Neil Hornsby of Pro Football Focus has just about finished ranking primary players from each NFL team into seven categories from elite to poor, with a special designation for rookies.
He has covered every NFC West team, allowing me to put together the chart below. Hornsby did not focus solely on starters. He rather focused on primary personnel packages. In some cases, that meant considering a nickel cornerback instead of a run-stopping linebacker. I ordered the chart by most players ranked above average. The order would change if we ranked teams by most players rated elite or high quality.
The Seattle Seahawks came away with the most "elite" players even though Russell Wilson and Marshawn Lynch were considered "high quality" and Earl Thomas fell into the "above average" category, two levels below elite. Hornsby cited missed tackles in keeping Thomas from the top category. As I noted in the NFC West chat, even if you accept the premise, grading down Thomas in that way struck me as similar to downgrading Shaquille O'Neal for missing foul shots. He still would have started for every team in the league.
Hornsby's full analysis is behind a paywall, so I'll single out one interesting note for conversation regarding each team:
Arizona Cardinals: Receiver Andre Roberts is the only primary player in the division to get a "poor" grade, a bit of a surprise to me. PFF had Roberts with 10 dropped passes last season using a standard that differs from the stricter one ESPN Stats & Information employs. We had Roberts with eight drops and a 7.3 percent drop rate, which ranked 70th out of 76 qualifying wide receivers. The Cardinals' offense, including their receivers, suffered through a tough 2012 season. We should expect Michael Floyd to gain momentum in the offense even if Roberts plays well.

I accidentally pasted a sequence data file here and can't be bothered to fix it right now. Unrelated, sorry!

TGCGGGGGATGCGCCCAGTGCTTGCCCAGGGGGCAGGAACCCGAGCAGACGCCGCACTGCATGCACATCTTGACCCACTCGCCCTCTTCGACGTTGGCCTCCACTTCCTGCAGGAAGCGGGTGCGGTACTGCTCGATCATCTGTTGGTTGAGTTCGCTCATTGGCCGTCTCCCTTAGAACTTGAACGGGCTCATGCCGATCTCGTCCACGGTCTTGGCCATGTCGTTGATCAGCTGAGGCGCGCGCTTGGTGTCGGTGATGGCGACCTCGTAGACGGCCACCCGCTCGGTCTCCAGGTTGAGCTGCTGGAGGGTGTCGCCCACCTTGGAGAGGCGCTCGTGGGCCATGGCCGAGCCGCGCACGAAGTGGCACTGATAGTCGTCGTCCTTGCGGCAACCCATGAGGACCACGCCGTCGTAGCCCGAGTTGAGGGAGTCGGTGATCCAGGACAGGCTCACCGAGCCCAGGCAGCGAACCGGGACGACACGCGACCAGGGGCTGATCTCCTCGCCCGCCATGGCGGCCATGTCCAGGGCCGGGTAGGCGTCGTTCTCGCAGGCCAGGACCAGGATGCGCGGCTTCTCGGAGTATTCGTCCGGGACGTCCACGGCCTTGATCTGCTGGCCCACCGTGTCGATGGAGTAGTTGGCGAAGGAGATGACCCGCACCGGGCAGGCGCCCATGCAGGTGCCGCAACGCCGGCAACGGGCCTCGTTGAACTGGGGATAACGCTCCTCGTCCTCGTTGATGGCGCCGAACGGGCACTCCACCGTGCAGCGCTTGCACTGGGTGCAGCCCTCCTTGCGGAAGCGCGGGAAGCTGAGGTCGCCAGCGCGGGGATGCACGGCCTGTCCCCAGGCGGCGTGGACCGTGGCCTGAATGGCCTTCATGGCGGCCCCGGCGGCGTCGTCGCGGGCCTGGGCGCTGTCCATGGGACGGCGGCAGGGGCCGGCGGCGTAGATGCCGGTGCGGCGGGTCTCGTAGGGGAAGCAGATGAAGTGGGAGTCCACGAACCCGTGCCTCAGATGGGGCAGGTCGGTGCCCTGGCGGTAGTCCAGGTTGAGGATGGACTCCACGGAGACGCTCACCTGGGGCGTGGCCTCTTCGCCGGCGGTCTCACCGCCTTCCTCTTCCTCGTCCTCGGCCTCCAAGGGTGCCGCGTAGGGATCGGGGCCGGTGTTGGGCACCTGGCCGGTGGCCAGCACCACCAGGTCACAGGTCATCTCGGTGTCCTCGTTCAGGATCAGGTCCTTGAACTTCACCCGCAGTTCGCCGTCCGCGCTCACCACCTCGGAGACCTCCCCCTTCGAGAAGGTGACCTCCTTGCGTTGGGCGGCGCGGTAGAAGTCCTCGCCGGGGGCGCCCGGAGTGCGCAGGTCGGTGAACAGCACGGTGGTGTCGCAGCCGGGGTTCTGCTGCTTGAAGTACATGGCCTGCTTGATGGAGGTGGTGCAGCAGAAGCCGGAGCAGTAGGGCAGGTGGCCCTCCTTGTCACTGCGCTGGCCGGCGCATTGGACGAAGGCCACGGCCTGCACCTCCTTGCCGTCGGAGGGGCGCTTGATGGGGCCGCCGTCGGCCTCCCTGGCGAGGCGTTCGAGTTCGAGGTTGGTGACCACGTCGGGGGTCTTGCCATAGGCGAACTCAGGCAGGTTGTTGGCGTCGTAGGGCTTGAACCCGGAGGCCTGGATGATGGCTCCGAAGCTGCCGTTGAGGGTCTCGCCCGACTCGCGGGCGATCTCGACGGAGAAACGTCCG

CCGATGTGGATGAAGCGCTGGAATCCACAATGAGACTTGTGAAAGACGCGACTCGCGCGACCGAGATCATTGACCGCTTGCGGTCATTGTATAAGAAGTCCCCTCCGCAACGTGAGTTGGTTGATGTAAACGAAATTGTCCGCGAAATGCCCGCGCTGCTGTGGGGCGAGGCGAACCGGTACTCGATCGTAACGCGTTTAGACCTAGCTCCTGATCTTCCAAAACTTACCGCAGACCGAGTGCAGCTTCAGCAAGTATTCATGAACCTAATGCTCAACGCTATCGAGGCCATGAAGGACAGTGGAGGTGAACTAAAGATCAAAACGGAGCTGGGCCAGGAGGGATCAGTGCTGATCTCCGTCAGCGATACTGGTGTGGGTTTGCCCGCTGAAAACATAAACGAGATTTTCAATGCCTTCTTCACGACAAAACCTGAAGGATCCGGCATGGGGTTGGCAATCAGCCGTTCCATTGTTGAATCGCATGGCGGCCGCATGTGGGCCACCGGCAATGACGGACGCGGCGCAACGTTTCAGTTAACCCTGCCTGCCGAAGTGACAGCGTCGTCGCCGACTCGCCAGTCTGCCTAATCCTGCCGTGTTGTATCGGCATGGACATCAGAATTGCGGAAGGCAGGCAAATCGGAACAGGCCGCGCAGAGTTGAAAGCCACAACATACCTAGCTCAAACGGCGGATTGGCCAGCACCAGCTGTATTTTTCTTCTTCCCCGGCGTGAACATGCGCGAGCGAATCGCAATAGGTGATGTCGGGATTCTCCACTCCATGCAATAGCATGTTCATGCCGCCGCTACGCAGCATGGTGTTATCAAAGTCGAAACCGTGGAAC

St. Louis Rams: Not to worry, Rams fans. Hornsby is taking the same approach I've advocated regarding your team. Excitement is warranted, but with so many young and unproven players on the roster, it's tough to issue complete grades. We simply haven't seen enough of the young running backs or wide receivers. Left tackle Jake Long and defensive end Chris Long were the only Rams to get "high quality" grades. I'd expect Michael Brockers to be among those joining that list in the not-too-distant future. Quarterback Sam Bradford comes in at average, fair based on results so far.
San Francisco 49ers: Hornsby gives Patrick Willis elite status and a clear edge over fellow linebacker NaVorro Bowman. He wonders whether Justin Smith will consistently dominate, and that seems reasonable with Smith coming off triceps surgery. One big question is whether the team will develop and use a deeper rotation of defensive linemen, making it easier for Smith and the other linemen to maintain their high level of play. Carlos Rogers and Donte Whitner got the lowest grades. Note that Vance McDonald and Eric Reid were the two rookies under consideration, assuming the 49ers play with two tight ends quite a bit.
Seattle Seahawks: Antoine Winfield is part of the equation as a nickel corner and he gets an "elite" grade for his specific skills in playing that role, including his ability to play the run. Percy Harvin, Richard Sherman and Max Unger also get the highest acclaim. No member of the defensive front seven gets a higher grade than middle linebacker Bobby Wagner. Certain aspects of the offensive line stand out as question marks, an analysis most fans would probably embrace even though the Seahawks haven't expressed much concern in that area. Hornsby's focus on a defensive sub package removed from consideration which tackle will start next to Brandon Mebane. Rookie Jesse Williams is a candidate there.